Editor’s Note: Wish Upon is currently playing in wide theatrical release.
If Wish Upon (A Star), the latest attempt at horror counter-programming during a typical summer crammed with sequels, prequels, and remakes, has anything to offer, it’s not in the scares, shocks, or jumps department (they’re few and far between). It’s also not in a stale, clichéd premise (seven wishes, “be careful what you wish for”) or the indifferent, lackluster execution by director John R. Leonetti (Annabelle, The Butterfly Effect 2, Mortal Combat: Annihilation) or screenwriter Barbara Marshall’s (Viral) tedious, uninspired remix of W.W. Jacobs’ 1902 short story, “The Monkey’s Paw.” It’s in the Final Destination-lite scenarios that play out after a cursed music box fulfills a user’s wish: “accidental” death for someone close to the user, like an oddball rich uncle, a friendly neighbor, or a stray character spliced into the film to drop exposition on the central character and one of her sidekicks. Each scene, however, offers little in the way of tension, suspense, or thrills. Instead, they feel like haphazard half-measures (because they are). Those half-measures ultimately prove fatal to the filmmakers’ obvious desire to turn Wish Upon into another money-churning series or franchise.
While the cast doesn’t embarrass itself, it’s hard to imagine any actor or actress associated with Wish Upon putting their performance on a highlight reel.
In a flaccid, scare-free prologue (an unfortunate signal of worse things to come), a preteen girl witnesses her mother’s (Elisabeth Rohm) suicide by hanging in the family home. It’s all a dream – or rather a nightmare – for Wish Upon’s central character, Clare Shannon (Joey King), a high-school teen with an amoral streak and a dumpster-diving, soft-jazz loving father, Jonathan (Ryan Phillippe), and a popular girl, Darcie Chapman (Josephine Langford), as her personal torturer. Clare may be on the bottom rung of the socio-economic ladder, but she’s alone in suffering the slings and arrows of outrageous high-school fortune. Her inner circle extends to her two best friends, June Acosta (Shannon Purser, Stranger Things) and Meredith McNeil (Sydney Park, The Walking Dead). Clare also crushes hard on a popular boy, Paul Middlebrook (Mitchell Slaggert), who barely acknowledges her presence, while ignoring the long, eager glances of another high-school mate, Ryan Hui (Ki Hong Lee, The Maze Runner series), she’s known since elementary school.
Each scene, however, offers little in the way of tension, suspense, or thrills. Instead, they feel like haphazard half-measures which ultimately prove fatal to the filmmakers’ obvious desire to turn Wish Upon into another money-churning series or franchise.
Clare’s father discovers music box covered with traditional Chinese characters on one if his dumpster dives. Instead of selling or trading the music box, he gives it to Clare. With just enough high-school Chinese to read the words “seven wishes” on the music box, Clare wishes an enemy extreme harm (i.e., skin rot). She gets her wish, but loses the family dog. Another wish elevates her and her father from poverty into wealth (literal wish-fulfillment, certainly, but also commentary on structural inequality in Trump’s America), but again comes at the cost of someone close to Clare (physically, if not emotionally). It takes four or five wishes before Clare – a bit more IQ-challenged than most horror film protagonists – finally realizes that the music box exacts a terrible price for every wish granted to her. By then, it’s practically too late for Clare to save herself. Given her callous disregard for the music box’s side effects, rooting for her to escape the music box’s ultimate price (it starts and ends with her soul) has become a non-starter.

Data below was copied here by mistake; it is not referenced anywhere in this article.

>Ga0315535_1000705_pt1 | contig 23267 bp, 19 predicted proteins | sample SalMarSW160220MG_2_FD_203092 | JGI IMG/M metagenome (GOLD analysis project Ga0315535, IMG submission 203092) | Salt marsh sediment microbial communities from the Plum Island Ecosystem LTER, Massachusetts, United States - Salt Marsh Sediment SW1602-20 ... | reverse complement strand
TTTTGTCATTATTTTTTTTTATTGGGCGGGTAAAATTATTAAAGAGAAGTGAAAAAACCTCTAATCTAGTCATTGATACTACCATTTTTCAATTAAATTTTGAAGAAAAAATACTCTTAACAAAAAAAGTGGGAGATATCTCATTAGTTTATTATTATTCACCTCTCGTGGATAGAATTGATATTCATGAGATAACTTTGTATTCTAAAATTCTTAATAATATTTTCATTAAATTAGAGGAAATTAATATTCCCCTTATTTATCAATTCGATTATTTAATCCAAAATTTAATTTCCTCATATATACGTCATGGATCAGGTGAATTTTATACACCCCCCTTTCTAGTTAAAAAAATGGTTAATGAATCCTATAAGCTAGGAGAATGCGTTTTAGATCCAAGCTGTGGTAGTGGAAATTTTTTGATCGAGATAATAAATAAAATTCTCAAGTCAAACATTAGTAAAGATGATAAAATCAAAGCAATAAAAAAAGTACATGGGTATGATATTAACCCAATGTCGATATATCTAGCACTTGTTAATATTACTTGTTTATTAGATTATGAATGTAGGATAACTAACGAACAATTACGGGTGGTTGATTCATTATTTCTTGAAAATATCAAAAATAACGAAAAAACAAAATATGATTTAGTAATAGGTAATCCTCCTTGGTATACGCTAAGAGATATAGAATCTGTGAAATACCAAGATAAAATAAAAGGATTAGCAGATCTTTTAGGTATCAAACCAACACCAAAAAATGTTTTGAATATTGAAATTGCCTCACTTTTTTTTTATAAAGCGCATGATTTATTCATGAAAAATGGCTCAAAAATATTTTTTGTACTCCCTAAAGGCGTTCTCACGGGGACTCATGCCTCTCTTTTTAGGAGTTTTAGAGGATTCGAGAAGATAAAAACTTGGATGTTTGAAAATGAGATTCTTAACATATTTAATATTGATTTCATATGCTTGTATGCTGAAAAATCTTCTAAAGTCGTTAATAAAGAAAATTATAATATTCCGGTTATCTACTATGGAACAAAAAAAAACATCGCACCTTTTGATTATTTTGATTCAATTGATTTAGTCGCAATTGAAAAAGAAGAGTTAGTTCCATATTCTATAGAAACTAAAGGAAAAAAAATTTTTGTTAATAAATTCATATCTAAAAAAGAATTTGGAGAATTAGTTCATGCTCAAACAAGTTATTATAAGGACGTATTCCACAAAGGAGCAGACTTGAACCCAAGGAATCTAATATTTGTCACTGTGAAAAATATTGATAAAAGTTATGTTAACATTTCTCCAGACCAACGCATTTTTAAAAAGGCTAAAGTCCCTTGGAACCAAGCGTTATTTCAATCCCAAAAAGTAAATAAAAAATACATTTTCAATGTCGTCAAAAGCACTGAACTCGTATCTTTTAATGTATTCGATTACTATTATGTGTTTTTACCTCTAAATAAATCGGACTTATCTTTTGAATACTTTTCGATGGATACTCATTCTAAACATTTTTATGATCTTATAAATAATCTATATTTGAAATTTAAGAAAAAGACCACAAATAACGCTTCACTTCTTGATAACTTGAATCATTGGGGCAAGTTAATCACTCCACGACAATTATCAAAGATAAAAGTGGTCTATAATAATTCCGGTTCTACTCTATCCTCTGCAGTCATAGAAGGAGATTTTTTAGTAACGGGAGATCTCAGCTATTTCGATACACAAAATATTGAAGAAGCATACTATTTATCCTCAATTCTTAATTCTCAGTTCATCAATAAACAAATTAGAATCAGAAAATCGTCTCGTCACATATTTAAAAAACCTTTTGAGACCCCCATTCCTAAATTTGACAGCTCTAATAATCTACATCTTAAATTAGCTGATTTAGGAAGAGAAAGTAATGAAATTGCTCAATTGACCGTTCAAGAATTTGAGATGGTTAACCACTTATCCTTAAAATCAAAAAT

Clare’s arrogance, selfishness, and egotism may have been intentional (she’s more villain than hero), but the borderline stereotypes and casual xenophobia of the music box’s origins aren’t. Marshall’s script borrows heavily on centuries-old, misguided ideas about Chinese culture, history, and spirituality. She doesn’t, however, do anything to modernize or contemporize those ideas to remove or eliminate the more problematic aspects of that cultural appropriation. Marshall’s script also plays around with the idea of the wish-granting music box becoming an addiction for Clare even after she learns of its unfortunate side effects for anyone close to her, but Marshall doesn’t bother to explore that idea or the subtext (Clare as an example or even the embodiment of post-millennial narcissism) beyond a line of dialogue or two. And while the cast doesn’t embarrass itself, it’s hard to imagine any actor or actress associated with Wish Upon putting their performance on a highlight reel to sell their talents or skill set to casting directors or producers.
Wish Upon's stale, clichéd premise and lackluster execution offer few scares, only a cynical attempt to create yet another another money-churning franchise.